Five Minutes With… Debra, Master Of Wine

Debra Meiburg is best known in Shanghai as the blonde American beaming out at us from taxi television screens, giving us hints and tips about wine tasting, in order to save the un
(or under) educated from committing serious wine-related
faux pas. Recently in Shanghai for a wine tasting sponsored by Lucaris glassware, Meiburg, who has lived in Hong Kong for the past 25 years, took some time out from her busy schedule to tell Talk about being one of only three “Masters of Wine” in Asia. 

What’s the most common question you get asked by Chinese wine consumers?
I think people are very fearful about wine etiquette and I don’t know what I’m most commonly asked, but I’ll tell you what’s most commonly said to me: “I like wine, but I don’t know anything about it.” Although I fully support and promote wine education – it’s what I adore – I also fear that people feel they must be educated to taste wine and that’s not the case, it’s just that, the more you know the more interesting it is and more pleasurable it is. 


But surely you cringe when people mix red wine and coke?
I actually try to talk down this preconception. I think that it’s something people used to like to say about China, but I also think when it was common practice to mix red wine and coke, people were drinking very simple wines and the coke may even have improved them! I think the market’s become so sophisticated now, and so quickly, I think the last thing that needs to be eradicated is the ganbei.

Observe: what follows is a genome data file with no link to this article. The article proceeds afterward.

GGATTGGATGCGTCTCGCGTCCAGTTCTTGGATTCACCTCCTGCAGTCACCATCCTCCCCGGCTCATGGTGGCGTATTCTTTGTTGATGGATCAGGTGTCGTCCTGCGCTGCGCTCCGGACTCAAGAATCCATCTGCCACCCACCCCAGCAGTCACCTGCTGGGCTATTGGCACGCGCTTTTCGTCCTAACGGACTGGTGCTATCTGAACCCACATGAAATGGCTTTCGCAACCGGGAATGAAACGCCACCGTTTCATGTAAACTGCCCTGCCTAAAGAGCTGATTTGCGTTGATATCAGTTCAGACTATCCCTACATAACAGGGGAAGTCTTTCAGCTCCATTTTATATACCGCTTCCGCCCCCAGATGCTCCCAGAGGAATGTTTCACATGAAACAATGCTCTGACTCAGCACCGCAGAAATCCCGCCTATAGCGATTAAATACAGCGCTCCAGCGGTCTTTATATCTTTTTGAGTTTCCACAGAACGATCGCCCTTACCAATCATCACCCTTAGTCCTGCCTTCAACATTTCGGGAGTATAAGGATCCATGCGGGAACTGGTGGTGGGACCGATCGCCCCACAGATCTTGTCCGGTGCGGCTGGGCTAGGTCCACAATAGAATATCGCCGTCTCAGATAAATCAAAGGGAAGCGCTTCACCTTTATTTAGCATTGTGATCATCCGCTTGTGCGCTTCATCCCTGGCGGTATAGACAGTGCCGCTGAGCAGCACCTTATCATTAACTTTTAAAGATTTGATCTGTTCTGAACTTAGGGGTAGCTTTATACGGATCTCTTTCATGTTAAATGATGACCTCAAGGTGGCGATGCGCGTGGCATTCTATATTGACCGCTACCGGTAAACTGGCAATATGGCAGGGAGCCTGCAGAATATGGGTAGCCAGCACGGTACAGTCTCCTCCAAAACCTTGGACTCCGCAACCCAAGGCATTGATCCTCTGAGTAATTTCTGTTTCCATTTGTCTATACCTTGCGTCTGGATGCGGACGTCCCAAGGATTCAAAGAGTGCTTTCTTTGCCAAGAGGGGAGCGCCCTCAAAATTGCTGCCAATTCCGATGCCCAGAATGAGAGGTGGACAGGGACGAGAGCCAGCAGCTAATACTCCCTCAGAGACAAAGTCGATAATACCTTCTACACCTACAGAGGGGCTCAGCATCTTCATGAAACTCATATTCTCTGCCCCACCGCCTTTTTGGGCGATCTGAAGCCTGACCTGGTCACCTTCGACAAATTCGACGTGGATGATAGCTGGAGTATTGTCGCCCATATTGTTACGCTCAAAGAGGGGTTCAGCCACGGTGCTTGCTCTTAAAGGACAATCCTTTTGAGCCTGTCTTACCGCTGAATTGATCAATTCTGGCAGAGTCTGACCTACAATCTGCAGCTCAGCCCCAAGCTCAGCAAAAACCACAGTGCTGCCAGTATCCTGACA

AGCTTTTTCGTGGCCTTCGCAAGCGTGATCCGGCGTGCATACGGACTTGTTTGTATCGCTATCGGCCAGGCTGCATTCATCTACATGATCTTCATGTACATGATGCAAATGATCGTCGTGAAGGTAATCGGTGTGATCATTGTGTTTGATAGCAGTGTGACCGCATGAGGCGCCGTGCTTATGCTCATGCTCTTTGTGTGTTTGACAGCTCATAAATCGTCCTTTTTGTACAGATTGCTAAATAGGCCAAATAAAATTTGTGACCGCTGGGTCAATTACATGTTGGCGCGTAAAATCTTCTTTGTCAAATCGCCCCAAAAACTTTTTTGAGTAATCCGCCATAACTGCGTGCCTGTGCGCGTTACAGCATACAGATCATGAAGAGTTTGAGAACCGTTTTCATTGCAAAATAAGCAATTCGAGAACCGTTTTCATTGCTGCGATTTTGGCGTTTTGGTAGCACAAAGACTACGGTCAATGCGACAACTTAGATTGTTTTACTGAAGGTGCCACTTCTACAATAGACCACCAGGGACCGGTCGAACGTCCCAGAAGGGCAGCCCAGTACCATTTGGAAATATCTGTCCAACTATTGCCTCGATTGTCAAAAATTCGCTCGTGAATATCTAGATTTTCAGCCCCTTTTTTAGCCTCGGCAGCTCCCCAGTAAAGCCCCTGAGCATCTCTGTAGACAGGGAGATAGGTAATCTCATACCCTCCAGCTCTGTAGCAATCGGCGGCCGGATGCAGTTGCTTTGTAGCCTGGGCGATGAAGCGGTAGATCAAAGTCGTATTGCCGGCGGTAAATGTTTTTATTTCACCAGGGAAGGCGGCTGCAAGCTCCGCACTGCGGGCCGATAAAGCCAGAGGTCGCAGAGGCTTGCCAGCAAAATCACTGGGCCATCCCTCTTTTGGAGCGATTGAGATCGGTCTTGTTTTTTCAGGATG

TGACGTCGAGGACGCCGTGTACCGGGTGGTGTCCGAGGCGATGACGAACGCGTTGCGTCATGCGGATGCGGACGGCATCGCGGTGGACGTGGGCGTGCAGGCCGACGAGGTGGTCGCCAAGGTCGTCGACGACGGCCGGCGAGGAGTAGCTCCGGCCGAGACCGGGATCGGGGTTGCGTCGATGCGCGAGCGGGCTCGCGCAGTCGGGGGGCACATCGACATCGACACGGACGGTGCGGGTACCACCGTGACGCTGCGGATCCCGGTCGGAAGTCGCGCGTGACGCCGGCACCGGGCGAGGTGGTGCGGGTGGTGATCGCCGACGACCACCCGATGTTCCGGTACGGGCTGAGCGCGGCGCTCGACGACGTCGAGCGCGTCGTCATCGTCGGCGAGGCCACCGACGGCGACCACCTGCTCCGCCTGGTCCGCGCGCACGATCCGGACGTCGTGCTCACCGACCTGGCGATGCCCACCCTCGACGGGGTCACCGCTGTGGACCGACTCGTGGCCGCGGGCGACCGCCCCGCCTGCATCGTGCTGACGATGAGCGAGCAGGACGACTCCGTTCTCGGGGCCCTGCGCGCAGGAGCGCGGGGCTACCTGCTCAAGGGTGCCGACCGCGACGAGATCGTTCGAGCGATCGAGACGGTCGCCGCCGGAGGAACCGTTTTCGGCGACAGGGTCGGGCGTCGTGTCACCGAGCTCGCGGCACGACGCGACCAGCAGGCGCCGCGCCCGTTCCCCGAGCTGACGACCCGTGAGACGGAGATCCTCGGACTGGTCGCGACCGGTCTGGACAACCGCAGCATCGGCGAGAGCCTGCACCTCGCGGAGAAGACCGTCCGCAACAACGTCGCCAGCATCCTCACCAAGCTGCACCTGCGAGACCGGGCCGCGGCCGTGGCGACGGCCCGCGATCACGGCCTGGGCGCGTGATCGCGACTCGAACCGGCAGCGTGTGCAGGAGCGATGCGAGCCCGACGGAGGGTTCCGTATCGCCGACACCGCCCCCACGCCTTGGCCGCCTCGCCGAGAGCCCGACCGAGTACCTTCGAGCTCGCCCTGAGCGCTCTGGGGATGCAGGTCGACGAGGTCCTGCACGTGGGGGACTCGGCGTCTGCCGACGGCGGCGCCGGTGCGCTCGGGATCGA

So is the key to incorporate wine into the existing Chinese food culture?

Most of us are very interested in getting people comfortable with wine at the dinner table, because it is a food drink. Of course sometimes we drink it in bars, but in the long run, it should be drunk with food, and if we continue to promote it with western food, that makes it quite limited, as the market is only going to eat western food so many times a month. 


Matching wine to Chinese food is notoriously challenging, is this a factor in the future of wine as an established part of dining here?
I think the food matching is not a big deal. I would say putting wine on a Chinese dinner table is important, matching dish to dish is just not. Pick one dish or one ingredient in a dish to match the wine with and make it work. 






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